Friday, October 29, 2010

Frustrating, but livable

It is annoying, to say the least, to spend 2 weeks with a tube coming out of you. There are things to worry about that are new. Making sure the line is clear and not kinked, as an example. But since we have nerve sensation in our entire bodies, we're used to physical sensations when we need to go to the bathroom, sit down, sleep, etc. THe line-and-bag has no nerves, of course. I need to constantly visually check it, making it feel like a numb appendage. A problem, by the time is causes me sensation, will be a very urgent problem. This was part of the problem with yesterday's visit to the Emergency room. the line had become plugged (yeah, its gross but sorry: this entire thing is gross) since its not just processing urine but draining through a wound site. Drinking mega-water is the solution. Apparently I'd slacked on my water just enough for a clot to form in the line, and then suddenly my poor bladder, so tortured last week during surgery, was getting a workout and having to work like a bladder again when its just not ready to. It was forced to stretch to hold the non-emptying liquid. The danger here was if it stretched too far it might burst some of the stitches in the bladder. If this had happened, and if urine had gotten into the abdominal cavity, I would have been susceptible to sepsis, and -- most importantly -- would have risked spreading urothelial cancer cells into my abdominal cavity, creating a cancer field-day in my abdomen. This all could have gotten 10x worse, giving me several new, different cancerous areas just yesterday if the catheter had remained blocked for just another hour or so.

So, its frustrating. But I am good at reminding myself that it is just two weeks. If this was a permanent lifestyle change, I'd probably need some therapy and there would be some major adjustment. I know people that live with this 24/7 and they adapt just fine. Most of the problem, I realize, is my own feeling of broken-ness. Its a constant reminder of the Cancer Thing in a way that the hidden, theoretical, internal cancer never was. It showed up on x rays and scans, but I basically felt fine. The chemo was different, and that was the moment when it started to seem like it was real, that it was really happening to me. But there were times during the chemo that I just felt tired, sick, etc.,etc: at least these were familiar feelings to a certain extent, even though the chemo is unlike anything else I've ever experienced. It still felt theoretical. like it could have just all been a mistake. I couldn't ever see the cancer. The catheter is a visual, physical reminder of where I'm at. I'm amazed that I can sleep at all with it in, but the human body is quite amazing at adapting. It still surprises me and shocks me a little to see it coming out of me. I'm partially plastic at the moment: this thing becoming an unfeeling appendage that I nevertheless take care of as I would any other vital body part. I'm not saying that I will miss it once its out -- quite the contrary --- but for a few days afterward I may still tend to look for a nearby place to hang the catheter bag whenever I stop moving. I haven't yet walked away from it leaving it hanging there, FYI: its amazing how quickly one gets used to the idea of this thing and understands how much that would hurt.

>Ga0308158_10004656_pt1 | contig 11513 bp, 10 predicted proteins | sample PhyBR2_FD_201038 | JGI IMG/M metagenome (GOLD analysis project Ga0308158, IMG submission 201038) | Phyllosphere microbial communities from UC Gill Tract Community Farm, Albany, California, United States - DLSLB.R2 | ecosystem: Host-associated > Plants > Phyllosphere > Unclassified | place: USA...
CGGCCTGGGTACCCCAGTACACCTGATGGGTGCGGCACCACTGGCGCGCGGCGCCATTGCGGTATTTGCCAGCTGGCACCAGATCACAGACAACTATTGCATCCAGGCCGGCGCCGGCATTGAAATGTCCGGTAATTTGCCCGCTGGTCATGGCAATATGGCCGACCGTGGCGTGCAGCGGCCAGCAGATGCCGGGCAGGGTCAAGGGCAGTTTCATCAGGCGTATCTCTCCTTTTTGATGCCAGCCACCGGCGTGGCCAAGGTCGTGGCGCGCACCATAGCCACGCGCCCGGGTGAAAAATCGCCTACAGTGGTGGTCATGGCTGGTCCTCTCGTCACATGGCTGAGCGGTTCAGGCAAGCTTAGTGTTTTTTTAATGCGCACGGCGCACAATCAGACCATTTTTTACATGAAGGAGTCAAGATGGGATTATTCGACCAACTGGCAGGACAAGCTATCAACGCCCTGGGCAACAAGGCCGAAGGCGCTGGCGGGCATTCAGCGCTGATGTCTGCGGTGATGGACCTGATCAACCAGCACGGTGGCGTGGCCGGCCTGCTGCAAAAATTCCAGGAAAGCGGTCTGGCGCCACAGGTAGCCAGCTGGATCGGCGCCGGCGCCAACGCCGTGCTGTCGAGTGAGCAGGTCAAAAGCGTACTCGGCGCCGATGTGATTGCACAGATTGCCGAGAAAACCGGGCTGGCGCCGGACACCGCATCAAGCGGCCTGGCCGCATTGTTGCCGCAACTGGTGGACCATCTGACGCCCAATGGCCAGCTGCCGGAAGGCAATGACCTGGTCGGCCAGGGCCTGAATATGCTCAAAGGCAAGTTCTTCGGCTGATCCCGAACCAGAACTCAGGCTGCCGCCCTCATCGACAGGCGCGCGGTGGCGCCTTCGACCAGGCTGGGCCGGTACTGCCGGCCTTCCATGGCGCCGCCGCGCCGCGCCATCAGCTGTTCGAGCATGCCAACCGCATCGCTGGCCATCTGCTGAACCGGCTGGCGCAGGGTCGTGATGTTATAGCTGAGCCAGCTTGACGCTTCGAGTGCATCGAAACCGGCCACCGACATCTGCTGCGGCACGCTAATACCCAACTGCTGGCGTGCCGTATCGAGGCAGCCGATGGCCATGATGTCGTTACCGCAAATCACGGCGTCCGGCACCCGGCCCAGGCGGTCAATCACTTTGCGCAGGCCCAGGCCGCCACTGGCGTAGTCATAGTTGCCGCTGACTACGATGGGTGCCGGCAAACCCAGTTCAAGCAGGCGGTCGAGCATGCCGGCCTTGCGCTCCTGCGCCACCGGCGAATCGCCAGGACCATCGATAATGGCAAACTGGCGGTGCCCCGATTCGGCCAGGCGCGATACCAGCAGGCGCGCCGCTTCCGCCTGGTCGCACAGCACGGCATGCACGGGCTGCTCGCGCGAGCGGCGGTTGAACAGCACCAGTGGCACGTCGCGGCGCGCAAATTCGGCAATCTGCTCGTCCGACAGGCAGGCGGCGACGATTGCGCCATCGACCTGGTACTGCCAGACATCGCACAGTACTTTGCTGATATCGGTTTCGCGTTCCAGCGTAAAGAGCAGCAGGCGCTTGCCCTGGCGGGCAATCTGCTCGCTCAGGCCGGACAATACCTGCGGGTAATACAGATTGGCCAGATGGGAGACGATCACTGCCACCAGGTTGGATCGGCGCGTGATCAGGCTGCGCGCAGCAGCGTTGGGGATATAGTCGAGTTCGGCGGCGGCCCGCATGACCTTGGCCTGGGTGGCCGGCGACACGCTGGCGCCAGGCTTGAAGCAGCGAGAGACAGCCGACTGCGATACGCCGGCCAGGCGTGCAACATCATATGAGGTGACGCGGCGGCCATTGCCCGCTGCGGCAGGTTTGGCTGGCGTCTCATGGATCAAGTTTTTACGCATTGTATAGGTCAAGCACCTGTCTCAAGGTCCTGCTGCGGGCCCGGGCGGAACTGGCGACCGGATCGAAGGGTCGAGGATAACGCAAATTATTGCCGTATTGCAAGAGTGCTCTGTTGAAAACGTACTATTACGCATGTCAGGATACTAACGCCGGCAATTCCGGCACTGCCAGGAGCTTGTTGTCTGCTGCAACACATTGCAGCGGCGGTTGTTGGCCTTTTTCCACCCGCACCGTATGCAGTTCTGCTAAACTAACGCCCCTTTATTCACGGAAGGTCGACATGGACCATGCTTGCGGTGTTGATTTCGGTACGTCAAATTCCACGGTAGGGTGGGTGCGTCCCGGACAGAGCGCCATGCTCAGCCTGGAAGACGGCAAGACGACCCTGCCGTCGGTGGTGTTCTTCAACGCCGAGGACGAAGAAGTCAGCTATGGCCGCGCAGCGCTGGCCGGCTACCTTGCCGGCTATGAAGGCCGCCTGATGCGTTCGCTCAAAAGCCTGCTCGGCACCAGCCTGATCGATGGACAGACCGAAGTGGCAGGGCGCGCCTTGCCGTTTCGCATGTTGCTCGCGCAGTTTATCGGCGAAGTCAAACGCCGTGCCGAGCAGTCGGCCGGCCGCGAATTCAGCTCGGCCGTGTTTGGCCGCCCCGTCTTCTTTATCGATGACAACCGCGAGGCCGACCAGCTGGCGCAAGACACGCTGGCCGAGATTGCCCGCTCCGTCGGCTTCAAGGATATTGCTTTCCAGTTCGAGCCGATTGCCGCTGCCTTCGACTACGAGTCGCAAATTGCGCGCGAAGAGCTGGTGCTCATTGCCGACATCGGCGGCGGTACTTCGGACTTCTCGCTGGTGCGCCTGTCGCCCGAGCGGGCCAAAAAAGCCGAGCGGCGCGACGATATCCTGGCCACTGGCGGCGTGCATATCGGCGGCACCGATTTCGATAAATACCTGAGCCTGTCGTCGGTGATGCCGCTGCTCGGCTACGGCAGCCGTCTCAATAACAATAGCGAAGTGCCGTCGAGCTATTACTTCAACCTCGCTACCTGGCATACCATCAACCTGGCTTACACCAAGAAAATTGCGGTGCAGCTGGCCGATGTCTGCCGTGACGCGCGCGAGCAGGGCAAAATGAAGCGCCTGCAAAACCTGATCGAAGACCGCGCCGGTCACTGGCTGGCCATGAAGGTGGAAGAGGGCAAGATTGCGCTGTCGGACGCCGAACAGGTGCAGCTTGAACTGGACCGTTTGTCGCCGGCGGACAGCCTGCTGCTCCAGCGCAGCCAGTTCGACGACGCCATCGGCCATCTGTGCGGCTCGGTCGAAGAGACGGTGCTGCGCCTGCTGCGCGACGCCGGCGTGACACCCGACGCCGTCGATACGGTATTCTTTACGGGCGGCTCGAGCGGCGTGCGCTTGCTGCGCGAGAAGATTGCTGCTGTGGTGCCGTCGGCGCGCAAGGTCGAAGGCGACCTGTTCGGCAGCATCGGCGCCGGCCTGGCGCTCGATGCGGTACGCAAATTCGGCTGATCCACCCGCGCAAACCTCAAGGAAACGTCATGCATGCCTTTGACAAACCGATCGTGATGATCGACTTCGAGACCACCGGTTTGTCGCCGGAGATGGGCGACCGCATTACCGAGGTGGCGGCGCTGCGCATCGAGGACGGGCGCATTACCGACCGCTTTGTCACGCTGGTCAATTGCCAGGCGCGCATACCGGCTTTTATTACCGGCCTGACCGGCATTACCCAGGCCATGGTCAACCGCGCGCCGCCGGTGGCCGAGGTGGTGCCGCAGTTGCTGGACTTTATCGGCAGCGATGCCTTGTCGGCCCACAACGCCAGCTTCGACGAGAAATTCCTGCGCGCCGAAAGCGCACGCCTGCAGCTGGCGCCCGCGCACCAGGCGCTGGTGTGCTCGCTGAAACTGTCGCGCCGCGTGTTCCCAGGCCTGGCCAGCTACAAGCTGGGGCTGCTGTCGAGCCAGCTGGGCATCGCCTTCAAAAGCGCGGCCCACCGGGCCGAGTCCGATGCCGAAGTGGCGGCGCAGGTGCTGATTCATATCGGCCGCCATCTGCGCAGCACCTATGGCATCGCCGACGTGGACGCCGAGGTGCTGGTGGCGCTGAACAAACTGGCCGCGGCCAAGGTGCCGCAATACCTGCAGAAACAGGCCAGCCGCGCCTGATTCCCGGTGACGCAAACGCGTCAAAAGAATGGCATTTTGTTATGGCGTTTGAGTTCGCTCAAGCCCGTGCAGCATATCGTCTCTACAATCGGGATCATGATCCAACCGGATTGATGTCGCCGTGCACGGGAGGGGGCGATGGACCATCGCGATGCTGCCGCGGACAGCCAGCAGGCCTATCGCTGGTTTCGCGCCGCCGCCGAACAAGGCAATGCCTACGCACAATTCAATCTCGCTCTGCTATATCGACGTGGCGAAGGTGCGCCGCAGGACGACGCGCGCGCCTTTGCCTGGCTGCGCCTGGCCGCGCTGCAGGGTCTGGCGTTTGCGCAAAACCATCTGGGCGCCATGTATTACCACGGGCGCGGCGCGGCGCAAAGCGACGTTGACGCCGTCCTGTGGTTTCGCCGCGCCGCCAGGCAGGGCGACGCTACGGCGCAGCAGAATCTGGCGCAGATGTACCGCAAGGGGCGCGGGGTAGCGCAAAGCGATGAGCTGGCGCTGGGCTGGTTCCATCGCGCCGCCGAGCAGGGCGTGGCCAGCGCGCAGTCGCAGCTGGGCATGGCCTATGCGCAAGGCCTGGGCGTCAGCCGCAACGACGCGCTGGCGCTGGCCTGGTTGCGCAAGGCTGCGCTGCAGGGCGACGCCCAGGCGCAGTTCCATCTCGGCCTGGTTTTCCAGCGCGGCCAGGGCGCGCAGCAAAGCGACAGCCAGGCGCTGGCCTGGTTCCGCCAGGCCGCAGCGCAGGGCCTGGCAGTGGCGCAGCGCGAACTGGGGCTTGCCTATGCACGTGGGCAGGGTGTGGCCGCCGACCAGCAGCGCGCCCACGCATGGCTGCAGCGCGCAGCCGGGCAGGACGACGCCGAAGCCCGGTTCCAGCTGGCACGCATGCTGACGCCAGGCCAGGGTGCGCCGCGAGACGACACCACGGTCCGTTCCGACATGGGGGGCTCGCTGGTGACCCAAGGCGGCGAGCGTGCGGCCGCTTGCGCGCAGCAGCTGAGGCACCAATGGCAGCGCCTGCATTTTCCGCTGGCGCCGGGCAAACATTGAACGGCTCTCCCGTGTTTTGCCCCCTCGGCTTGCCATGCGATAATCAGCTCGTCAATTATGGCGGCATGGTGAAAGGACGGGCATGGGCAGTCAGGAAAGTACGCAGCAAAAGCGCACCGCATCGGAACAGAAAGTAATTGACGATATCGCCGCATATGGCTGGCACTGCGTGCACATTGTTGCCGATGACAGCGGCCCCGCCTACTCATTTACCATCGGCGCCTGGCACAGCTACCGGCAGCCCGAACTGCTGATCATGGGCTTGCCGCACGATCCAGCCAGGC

It is temporary, and it is survivable and it is tolerable. Episodes like yesterday's trip to the emergency room leave me frustrated and feeling that I'm really tired of taking up people's time (most notably mine) with this thing. But the surgery is done. The cancer is out. The bladder is healing. Just 3 more nights and then I'm back to normal (whatever that is).


Anonymous said...

As you said, "But the surgery is done. The cancer is out. The bladder is healing" And as you also said, it's temporary, transitory, you don't have to live with it much longer. Still, I can see how having to live with it for months could make a feller want to do something that would get him a whole bunch of community service.


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